Intro to Cardiff

May 11, 2012 at 1:28 pm Leave a comment

When I last left you, I’d just had a terribly sleepless night on the Caledonia Sleeper, traveling from Edinburgh back to London. Mom and I arrived at Paddington Station completely exhausted, but we managed to drag ourselves upstairs to Paul for pain au chocolat and café au lait, which helped at least a little bit. Mom’s flight home was that morning, so she boarded the Heathrow Express, and I boarded a train for Cardiff.

I thought it silly to go all the way to the United Kingdom and travel in England and Scotland, but not Wales, so I was determined to visit Cardiff. Aside from a side trip to Tintern Abbey (more about that in a future post), I had no idea what to expect from the Welsh capital when I stepped off the train in Cardiff Central station.

Initially, I was surprised by how basic the station was, and that was my first clue that Cardiff is a much smaller city than I had thought. I had no trouble walking to my hotel, the Barcelo Angel Hotel. I was arriving around noon, so I thought I would have to drop off my bags and come back later to check in, but they had a room ready for me, which turned out to be just what I needed. Although the hotel is no longer the hot spot that it once was (when it hosted members of the Royal Family and The Beatles, for example), it was still the nicest place that I stayed in during my European adventure. I got a last-minute deal on Hotwire, and it was still more expensive than the hostel, but it was so worth it for a long hot shower and an afternoon nap on a huge, comfortable bed with a white duvet.

I woke up at least partially refreshed and headed out to explore. For a Saturday in the summer, the old part of the city seemed awfully quiet.

Cardiff Castle
My hotel was just across the street from Cardiff Castle, so I had a nice walk along the grounds, then turned into the heart of the old city, where the pedestrian-only High Street made wandering extremely pleasant.

St. John the Baptist
The main church in town is St. John the Baptist, which dates back to the 12th century, and is the second-oldest building in Cardiff, after the Castle.

High Street
Like the Scots, the Welsh are quite proud of being Welsh, and their green-and-white flag is on display everywhere. Fun fact: the name of the country in Welsh is Cymru, pronounced “come-ree.”

I quickly discovered that the old city is primarily a shopping hub, and since it was Saturday evening, and I didn’t have any money to spend anyway, I decided to look for something else to do. My guidebook pointed me towards Cardiff Bay, a former industrial site that has been reclaimed into a pretty bayside destination for shopping, dining, and entertainment. There’s a bus route that heads into the area, but it didn’t look too far, so I decided to walk it. It was a nice stroll down Lloyd George Ave (probably about 30 minutes) through a new residential area.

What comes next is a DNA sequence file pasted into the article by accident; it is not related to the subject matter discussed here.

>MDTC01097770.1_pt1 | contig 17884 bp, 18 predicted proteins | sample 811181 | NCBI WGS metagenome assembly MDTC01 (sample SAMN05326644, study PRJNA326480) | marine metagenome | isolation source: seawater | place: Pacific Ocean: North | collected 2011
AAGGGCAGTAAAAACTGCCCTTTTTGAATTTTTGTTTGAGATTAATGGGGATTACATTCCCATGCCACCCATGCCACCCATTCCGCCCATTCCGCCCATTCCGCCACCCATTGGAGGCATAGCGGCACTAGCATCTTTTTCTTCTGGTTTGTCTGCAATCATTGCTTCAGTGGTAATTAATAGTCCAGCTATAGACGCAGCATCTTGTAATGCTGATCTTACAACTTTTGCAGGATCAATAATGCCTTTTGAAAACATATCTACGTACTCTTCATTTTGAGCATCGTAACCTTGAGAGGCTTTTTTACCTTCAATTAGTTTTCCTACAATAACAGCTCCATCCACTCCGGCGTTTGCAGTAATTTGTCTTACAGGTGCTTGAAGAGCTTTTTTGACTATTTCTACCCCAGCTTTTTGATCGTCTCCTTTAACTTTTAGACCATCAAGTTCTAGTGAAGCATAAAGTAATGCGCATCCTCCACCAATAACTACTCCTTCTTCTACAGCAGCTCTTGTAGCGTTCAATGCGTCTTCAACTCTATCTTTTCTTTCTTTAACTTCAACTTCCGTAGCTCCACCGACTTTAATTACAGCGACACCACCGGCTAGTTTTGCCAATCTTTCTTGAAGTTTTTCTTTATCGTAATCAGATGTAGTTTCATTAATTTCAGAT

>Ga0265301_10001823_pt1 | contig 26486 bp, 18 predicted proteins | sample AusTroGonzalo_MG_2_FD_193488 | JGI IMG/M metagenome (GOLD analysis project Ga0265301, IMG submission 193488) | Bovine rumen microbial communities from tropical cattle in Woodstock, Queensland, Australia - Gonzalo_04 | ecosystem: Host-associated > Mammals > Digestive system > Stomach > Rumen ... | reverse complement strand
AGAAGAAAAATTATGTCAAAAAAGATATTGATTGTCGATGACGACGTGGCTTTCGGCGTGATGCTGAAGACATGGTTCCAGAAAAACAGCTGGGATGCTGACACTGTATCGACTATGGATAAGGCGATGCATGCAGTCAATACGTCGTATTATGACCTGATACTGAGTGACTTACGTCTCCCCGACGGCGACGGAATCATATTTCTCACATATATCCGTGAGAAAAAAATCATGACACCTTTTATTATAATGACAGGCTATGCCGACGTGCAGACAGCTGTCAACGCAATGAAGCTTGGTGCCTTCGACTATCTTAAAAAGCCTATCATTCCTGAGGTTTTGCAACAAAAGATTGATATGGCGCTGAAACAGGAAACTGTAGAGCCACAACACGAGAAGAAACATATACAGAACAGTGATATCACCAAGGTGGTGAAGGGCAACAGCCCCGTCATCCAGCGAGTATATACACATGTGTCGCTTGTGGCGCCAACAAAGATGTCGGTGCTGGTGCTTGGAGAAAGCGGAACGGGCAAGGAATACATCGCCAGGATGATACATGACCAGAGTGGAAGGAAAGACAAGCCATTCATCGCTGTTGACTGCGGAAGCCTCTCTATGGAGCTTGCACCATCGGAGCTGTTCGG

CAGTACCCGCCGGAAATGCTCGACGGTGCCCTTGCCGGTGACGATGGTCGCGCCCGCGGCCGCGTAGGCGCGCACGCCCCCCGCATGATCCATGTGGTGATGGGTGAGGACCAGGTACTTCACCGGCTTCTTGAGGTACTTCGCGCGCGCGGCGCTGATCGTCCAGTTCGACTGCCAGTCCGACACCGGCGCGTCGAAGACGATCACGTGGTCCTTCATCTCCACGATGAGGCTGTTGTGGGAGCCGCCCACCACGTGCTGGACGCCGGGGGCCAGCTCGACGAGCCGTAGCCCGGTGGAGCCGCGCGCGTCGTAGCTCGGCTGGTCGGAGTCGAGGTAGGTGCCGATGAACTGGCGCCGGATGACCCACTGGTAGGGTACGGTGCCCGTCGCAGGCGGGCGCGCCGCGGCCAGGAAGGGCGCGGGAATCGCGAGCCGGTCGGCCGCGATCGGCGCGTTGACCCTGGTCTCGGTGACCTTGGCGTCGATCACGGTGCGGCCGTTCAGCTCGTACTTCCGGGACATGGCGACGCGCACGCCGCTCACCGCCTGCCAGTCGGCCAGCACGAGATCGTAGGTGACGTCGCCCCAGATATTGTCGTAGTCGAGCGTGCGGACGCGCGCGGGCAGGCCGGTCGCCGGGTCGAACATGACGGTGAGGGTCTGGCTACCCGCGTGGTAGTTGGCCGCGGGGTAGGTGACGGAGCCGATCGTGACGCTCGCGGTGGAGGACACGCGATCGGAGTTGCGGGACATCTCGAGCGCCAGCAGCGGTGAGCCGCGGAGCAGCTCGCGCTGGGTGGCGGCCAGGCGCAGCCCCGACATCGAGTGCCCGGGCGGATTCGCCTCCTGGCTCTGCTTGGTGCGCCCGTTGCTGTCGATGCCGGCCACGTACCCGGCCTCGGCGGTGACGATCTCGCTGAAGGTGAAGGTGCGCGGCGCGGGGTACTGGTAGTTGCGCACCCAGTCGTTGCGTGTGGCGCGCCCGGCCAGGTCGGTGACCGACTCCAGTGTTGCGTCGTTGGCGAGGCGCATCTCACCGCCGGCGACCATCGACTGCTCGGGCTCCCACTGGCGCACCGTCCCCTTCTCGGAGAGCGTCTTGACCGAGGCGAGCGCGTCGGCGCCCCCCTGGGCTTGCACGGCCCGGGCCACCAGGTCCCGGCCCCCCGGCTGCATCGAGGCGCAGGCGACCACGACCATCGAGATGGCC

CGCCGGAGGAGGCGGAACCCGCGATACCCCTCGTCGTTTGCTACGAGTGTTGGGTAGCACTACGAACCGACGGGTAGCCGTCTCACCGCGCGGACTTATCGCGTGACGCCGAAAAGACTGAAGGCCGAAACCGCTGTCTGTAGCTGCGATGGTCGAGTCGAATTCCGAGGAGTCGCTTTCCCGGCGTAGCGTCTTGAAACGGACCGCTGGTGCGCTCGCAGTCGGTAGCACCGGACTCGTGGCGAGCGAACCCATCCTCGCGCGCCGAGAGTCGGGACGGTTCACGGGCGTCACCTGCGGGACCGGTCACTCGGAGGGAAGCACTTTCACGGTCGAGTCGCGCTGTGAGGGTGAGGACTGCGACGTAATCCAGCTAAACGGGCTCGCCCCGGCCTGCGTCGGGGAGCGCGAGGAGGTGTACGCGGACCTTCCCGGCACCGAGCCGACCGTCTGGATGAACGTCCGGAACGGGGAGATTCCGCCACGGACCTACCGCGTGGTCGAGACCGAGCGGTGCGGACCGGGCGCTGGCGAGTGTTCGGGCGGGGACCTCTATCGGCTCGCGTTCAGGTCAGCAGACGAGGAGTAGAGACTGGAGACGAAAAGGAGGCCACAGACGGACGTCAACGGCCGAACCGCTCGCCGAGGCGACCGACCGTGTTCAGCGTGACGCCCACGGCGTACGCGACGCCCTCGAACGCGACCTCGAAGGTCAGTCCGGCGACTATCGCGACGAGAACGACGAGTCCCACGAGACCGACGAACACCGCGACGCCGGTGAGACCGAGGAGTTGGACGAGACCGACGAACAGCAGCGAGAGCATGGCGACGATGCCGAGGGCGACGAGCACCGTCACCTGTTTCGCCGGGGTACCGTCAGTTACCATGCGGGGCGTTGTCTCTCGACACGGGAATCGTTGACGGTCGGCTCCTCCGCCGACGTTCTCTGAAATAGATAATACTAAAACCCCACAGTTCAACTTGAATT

Wales Millenium Centre
The Wales Millenium Centre is the most distinctive structure in this part of town. It is a performing arts centre that opened in 2004 as part of the revitalization of Cardiff Bay. The inscription on the front reads “In These Stones Horizons Sing” in both Welsh and English. I thought that the design was striking, I like the sentiment of the inscription, and I am down with anything that has to do with the flourishing of the performing arts. I was also told by some friends that the building has something to do with Doctor Who and Torchwood.

Of course, my guidebook failed to note that Saturday evenings in Cardiff Bay are beyond nutty during the summer festival. A band was playing and the streets were just packed with people. I needed to get some cash out, and I had to wait in line for 15 minutes at an ATM. I’m not a big fan of crowds, especially when I’m tired, so I pushed through the throngs of people until I reached the waterfront.

Cardiff Bay
Much more peaceful!

Norwegian Church
The Norwegian community in Cardiff dates back to Cardiff’s role as a major port city, and this picturesque building is the Norwegian Church of Cardiff. Author Roald Dahl was baptized here. It does not operate as a church anymore and is now an arts centre with a café.

The part of the festival that I really enjoyed were the food stalls along the path in front of the Norwegian Church. There were a lot of options with a focus on local products, but it shouldn’t shock anyone that I ultimately chose:

a chocolate-orange cupcake from The Little Round Cake Company. Again, the cake was a bit more dry than a typical American-style cupcake, but the flavour was terrific, and this cupcake was one of my favourites that I had in the UK.

After cupcakes and some time for photography and journaling, I decided to start walking back to my hotel before it got too dark. I picked up some snacks on the way and ate European chocolate and fell asleep watching cable TV. Perfect way to recharge for the full day of sightseeing ahead.


Entry filed under: Cardiff, Churches, Europe, Photos, United Kingdom, Wales. Tags: , , , , , .

A Writer in Edinburgh Scenic Cardiff

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A serial road tripper chronicles her adventures.


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